In high school, Gabe Luna ’05, one of the stars of ABC’s crime drama Wicked City, never would have guessed that his golden ticket to Hollywood would come in the form of a scholarship to a local university.
As a kid who grew up playing football on the south side of Austin, Luna expected to go to college on a football scholarship. But those scholarship offers disappeared when he dislocated his shoulder his senior year — and so did his hopes for a full ride. His family couldn’t afford to pay for college, and Luna knew he would need significant financial assistance to earn a degree. He had no idea where it would come from now.
Luna resisted when his high school theater teacher asked him to read a part for the upcoming one-act play. But that day, his grandmother brought him a box of belongings from his father, who had died three months before Luna was born. Among the yearbooks and trophies, he found a VHS tape of his father in a church play.
“This was the first time I’d heard his speaking voice, and the first time I’d seen a video of him alive. Not only that, he was doing what I’d just been asked to do that day,” Luna says. “It wasn’t lost on me, the coincidence and the power of that. I felt a surge of confidence and courage.”
He landed the lead role in that play, and at the performance, he caught the attention of a cast-mate’s parent, who was the artistic director at Mary Moody Northen Theatre at the time. She was the one who helped him get a theater scholarship to St. Edward’s, which launched Luna’s love of acting and covered the full cost of tuition when combined with other scholarships and grants he received.
“What I learned at St. Edward’s was the foundation for everything I’ve done since,” Luna says of his two years at St. Edward’s. His praise of the theater program is not just about the basics of acting but also about the way in which actors were trained. “The type of work we were doing was more than saying the words. It was about knowing your body, your instrument, and approaching it from more of a spiritual place.”
Luna’s first taste of film came during college when he was cast in Fall to Grace, a 2005 movie that premiered at South by Southwest and included several affiliated with the universitys’ theater program in the production and casting. After that, his resume grew quickly in Austin, where he worked with top-tier actors in a number of theater productions and later helped start Paper Chairs, an Austin theater company that opened its doors to rave reviews in 2010.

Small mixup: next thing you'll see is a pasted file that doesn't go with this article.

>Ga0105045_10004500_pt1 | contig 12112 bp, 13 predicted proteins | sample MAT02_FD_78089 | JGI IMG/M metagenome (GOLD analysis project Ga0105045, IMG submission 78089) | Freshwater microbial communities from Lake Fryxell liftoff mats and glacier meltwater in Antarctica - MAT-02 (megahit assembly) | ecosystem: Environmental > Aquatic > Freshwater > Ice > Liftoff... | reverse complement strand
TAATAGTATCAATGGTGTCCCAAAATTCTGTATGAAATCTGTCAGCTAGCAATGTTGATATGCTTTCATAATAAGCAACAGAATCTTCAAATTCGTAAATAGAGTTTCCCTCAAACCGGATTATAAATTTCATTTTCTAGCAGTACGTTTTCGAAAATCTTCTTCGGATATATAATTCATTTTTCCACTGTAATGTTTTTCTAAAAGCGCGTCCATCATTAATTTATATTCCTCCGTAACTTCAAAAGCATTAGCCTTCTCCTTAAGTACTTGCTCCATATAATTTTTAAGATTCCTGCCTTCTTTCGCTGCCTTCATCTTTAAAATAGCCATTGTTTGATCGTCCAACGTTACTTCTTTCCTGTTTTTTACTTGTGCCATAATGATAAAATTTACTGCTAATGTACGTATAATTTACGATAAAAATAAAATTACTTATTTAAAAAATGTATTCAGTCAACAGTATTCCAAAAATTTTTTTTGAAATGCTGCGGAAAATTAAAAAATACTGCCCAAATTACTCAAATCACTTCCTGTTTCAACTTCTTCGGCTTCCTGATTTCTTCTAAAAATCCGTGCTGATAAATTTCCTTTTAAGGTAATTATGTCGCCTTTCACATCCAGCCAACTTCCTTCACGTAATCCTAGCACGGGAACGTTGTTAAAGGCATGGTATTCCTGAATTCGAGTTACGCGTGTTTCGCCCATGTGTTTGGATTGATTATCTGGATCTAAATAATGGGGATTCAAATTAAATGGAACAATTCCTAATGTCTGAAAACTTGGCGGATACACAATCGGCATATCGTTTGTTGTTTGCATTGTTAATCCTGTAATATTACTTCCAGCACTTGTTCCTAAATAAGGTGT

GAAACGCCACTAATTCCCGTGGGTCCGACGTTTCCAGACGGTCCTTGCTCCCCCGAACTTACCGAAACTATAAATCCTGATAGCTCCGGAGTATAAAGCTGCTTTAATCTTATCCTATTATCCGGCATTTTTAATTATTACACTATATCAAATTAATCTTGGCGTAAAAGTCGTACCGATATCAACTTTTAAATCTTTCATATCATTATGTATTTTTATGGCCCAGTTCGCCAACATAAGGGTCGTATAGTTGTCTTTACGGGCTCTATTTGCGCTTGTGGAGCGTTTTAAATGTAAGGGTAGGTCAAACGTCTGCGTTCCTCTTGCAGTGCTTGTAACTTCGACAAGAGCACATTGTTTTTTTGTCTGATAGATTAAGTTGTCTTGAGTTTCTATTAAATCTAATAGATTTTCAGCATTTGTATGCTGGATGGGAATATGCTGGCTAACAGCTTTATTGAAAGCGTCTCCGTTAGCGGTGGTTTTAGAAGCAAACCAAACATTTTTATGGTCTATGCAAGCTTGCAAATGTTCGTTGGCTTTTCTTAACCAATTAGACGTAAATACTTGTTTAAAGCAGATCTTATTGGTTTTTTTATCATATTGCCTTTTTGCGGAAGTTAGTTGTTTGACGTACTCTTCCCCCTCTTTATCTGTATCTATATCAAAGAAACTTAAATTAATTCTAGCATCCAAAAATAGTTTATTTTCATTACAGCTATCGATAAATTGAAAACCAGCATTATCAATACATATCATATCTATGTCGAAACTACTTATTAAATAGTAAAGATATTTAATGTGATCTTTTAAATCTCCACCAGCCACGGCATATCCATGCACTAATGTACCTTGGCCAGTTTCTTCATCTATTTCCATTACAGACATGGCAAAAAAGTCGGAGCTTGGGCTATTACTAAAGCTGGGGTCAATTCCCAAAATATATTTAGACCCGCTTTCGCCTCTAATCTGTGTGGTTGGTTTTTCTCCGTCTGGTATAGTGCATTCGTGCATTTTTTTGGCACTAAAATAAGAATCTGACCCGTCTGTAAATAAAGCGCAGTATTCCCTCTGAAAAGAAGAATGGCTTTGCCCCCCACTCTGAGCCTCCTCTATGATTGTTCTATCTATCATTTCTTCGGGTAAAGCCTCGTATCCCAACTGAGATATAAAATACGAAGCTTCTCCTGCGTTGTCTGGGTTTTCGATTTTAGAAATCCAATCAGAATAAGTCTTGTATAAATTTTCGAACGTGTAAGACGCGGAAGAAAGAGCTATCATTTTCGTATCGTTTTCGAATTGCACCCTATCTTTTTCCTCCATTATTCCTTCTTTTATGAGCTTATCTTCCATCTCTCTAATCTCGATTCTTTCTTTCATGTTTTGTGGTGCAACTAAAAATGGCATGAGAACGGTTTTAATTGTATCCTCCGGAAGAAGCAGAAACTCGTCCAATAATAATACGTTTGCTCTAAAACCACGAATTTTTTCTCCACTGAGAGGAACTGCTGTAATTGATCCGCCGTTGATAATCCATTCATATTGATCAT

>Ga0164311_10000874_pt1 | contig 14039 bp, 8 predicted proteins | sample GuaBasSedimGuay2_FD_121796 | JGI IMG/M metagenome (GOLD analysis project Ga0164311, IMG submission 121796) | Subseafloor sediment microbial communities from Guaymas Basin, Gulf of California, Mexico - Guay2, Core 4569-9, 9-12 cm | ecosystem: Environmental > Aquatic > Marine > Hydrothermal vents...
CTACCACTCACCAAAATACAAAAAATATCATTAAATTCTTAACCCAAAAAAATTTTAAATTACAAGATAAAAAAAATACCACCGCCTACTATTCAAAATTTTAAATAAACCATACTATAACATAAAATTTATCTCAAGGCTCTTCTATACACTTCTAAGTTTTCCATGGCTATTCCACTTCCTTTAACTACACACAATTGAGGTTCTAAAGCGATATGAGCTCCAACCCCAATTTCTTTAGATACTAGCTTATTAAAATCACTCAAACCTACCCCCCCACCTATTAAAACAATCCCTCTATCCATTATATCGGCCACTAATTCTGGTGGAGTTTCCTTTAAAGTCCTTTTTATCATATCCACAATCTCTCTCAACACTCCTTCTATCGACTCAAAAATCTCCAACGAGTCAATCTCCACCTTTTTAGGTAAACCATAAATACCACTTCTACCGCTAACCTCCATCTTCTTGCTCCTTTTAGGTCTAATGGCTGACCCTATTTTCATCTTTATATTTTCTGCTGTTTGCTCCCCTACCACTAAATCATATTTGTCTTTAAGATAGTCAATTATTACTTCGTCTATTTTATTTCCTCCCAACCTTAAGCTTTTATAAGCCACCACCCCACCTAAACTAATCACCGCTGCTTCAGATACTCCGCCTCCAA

Although he says he felt like a little guppy in a big pond when he got to Los Angeles in 2011, it wasn’t long before Luna had a substantial list of films and television appearances, including the 2014 series Matador on the El Rey network. Not one to be easily star-struck, he nonetheless felt honored to be playing hero to Alfred Molina’s villain. “Every moment I got to work with him was another moment that I could possibly do the best work I’ve ever done,” Luna says. “He’s one of the world’s greatest thespians.”
Now 33 years old, Luna marvels at how he now has become a peer to actors he once watched in admiration from his own television. “I grew up watching Wilmer Valderrama on That ’70s Show, and now he is a good friend of mine, and we’re competing for the same parts.”
Luna’s star continues to rise, but he finds it essential to stay grounded. He keeps in mind his working-class parents and grandparents and never thinks of himself as more important than anyone else on the set. Robert Rodriguez, the executive producer of Matador, gave him a Cordoba guitar that Luna brings with him to the set of Wicked City. “If we’re in-between set-ups, I’ll play for the crew. Now all the sound guys started bringing their guitars, and we’re jamming at lunch. I never leave the set and go back to my trailer,” Luna says. “It creates a good energy on stage.”
Lisa Thiegs is a freelance writer.
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